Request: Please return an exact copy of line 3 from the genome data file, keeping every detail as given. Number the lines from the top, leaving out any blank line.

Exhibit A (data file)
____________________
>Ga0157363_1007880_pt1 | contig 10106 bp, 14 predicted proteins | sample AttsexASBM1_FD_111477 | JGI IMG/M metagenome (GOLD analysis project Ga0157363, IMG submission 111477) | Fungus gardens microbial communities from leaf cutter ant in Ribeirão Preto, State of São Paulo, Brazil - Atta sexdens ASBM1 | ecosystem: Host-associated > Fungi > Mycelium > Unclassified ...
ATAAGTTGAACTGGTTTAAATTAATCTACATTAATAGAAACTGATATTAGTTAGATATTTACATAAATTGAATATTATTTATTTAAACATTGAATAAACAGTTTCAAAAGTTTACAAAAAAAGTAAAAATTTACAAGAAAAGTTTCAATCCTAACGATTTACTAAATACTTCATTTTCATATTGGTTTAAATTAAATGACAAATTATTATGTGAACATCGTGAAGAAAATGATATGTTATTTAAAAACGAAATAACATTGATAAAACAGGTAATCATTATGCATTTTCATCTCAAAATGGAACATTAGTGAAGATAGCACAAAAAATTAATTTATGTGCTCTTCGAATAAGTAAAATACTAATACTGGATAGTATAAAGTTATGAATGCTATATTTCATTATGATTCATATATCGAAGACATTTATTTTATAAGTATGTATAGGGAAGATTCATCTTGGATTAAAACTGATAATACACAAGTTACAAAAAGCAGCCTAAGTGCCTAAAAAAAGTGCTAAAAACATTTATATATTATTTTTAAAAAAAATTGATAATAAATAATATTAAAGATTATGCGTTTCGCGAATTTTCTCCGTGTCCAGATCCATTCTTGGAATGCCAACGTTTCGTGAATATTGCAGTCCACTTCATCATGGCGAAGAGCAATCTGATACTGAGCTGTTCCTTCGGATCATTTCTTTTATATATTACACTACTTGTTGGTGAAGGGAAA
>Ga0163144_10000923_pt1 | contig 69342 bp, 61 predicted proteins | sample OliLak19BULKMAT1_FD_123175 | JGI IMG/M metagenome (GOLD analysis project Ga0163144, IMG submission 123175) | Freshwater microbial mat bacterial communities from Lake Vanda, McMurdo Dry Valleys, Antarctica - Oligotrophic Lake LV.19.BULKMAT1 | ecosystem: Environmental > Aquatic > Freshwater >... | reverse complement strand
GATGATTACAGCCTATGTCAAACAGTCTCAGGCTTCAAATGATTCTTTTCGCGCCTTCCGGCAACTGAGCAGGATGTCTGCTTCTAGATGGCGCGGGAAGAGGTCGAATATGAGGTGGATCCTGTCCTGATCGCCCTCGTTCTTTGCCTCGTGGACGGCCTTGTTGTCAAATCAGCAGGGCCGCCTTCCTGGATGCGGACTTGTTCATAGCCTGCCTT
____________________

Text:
>Ga0163144_10000923_pt1 | contig 69342 bp, 61 predicted proteins | sample OliLak19BULKMAT1_FD_123175 | JGI IMG/M metagenome (GOLD analysis project Ga0163144, IMG submission 123175) | Freshwater microbial mat bacterial communities from Lake Vanda, McMurdo Dry Valleys, Antarctica - Oligotrophic Lake LV.19.BULKMAT1 | ecosystem: Environmental > Aquatic > Freshwater >... | reverse complement strand